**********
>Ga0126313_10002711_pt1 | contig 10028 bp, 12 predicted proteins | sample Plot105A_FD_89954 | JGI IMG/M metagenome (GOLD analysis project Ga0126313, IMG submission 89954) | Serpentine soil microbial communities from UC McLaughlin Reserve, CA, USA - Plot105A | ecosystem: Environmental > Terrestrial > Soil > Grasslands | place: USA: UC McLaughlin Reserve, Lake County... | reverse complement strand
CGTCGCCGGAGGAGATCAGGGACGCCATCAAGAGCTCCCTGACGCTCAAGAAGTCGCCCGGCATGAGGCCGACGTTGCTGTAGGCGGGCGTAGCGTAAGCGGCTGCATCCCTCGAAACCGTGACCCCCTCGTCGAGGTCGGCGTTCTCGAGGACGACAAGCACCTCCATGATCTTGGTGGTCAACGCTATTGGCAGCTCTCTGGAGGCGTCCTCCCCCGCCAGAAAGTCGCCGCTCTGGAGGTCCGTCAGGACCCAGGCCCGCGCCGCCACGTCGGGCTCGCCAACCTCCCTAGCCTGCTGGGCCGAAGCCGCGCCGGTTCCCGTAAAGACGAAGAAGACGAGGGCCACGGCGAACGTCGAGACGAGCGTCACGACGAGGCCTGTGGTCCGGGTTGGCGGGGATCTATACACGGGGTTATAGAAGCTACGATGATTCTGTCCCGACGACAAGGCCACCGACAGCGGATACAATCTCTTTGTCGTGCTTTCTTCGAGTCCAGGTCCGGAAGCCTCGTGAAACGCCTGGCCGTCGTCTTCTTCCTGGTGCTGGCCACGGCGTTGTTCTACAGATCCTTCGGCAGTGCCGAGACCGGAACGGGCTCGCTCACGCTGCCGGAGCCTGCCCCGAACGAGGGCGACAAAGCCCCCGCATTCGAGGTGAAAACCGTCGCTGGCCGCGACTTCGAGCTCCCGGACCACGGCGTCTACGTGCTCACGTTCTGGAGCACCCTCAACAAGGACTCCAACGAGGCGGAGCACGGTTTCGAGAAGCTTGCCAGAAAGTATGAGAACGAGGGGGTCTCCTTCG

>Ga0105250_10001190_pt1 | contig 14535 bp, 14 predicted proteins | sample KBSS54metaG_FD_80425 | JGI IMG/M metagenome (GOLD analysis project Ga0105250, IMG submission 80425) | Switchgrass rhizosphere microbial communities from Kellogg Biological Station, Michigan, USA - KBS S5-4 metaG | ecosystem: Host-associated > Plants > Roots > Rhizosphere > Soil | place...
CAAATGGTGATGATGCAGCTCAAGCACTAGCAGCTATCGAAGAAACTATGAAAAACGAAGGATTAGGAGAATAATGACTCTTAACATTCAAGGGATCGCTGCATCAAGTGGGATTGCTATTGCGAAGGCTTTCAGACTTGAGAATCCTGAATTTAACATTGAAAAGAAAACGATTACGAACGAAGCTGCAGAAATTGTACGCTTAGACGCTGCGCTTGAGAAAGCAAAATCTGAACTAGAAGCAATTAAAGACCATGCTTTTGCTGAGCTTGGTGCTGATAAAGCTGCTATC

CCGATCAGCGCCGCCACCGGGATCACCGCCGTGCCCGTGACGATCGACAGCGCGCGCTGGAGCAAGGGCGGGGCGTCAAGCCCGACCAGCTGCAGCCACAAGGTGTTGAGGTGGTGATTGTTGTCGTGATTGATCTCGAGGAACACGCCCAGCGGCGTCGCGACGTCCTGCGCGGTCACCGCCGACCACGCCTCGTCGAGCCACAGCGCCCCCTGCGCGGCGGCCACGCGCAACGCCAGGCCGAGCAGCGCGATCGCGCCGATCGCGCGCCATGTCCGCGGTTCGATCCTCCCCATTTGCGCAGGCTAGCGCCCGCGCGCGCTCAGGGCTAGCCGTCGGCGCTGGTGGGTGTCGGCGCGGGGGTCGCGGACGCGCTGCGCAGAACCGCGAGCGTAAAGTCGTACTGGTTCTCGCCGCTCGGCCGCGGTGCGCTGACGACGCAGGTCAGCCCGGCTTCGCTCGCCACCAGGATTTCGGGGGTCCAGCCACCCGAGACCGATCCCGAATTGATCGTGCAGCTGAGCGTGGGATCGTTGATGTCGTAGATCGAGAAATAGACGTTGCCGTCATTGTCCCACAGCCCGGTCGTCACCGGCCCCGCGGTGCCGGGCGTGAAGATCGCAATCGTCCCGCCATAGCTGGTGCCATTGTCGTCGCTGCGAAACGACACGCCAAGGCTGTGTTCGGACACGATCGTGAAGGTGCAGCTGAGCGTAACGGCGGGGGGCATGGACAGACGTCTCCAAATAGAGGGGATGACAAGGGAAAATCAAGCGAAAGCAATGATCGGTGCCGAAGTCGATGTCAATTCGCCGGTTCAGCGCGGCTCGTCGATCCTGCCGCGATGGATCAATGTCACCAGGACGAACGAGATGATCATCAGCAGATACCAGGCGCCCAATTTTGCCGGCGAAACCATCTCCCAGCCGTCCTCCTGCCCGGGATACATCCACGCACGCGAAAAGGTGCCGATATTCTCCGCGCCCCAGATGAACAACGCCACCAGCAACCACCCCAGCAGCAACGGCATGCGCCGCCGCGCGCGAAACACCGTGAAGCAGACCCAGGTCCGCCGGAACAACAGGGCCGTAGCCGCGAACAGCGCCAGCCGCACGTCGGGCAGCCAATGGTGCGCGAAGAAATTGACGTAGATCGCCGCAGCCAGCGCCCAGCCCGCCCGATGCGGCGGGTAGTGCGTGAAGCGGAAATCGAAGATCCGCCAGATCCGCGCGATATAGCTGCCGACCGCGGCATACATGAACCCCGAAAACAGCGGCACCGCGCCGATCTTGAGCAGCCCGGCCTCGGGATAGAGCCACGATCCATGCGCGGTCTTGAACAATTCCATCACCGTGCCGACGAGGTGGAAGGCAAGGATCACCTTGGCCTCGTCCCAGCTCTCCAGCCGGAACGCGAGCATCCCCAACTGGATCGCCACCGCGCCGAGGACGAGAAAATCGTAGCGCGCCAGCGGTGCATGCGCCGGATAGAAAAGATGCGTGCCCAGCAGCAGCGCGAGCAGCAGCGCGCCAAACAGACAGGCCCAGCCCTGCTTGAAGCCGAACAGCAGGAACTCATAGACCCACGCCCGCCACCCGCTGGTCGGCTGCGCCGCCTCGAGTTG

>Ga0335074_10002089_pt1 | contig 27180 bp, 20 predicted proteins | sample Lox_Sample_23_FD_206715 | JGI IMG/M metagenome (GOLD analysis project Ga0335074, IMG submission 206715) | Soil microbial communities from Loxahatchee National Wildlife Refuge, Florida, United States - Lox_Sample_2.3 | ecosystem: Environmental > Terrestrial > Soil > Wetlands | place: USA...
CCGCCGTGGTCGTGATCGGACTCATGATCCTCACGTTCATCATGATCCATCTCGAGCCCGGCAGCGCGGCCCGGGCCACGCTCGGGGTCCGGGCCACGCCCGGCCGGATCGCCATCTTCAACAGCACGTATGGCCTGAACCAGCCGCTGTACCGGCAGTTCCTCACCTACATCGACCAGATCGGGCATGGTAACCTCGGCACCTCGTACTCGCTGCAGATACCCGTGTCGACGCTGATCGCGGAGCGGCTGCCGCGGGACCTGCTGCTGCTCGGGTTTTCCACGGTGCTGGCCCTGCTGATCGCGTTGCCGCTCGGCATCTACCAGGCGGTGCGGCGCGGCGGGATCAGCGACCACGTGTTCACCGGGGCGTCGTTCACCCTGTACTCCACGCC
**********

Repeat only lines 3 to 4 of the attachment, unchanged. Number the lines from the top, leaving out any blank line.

>Ga0105250_10001190_pt1 | contig 14535 bp, 14 predicted proteins | sample KBSS54metaG_FD_80425 | JGI IMG/M metagenome (GOLD analysis project Ga0105250, IMG submission 80425) | Switchgrass rhizosphere microbial communities from Kellogg Biological Station, Michigan, USA - KBS S5-4 metaG | ecosystem: Host-associated > Plants > Roots > Rhizosphere > Soil | place...
CAAATGGTGATGATGCAGCTCAAGCACTAGCAGCTATCGAAGAAACTATGAAAAACGAAGGATTAGGAGAATAATGACTCTTAACATTCAAGGGATCGCTGCATCAAGTGGGATTGCTATTGCGAAGGCTTTCAGACTTGAGAATCCTGAATTTAACATTGAAAAGAAAACGATTACGAACGAAGCTGCAGAAATTGTACGCTTAGACGCTGCGCTTGAGAAAGCAAAATCTGAACTAGAAGCAATTAAAGACCATGCTTTTGCTGAGCTTGGTGCTGATAAAGCTGCTATC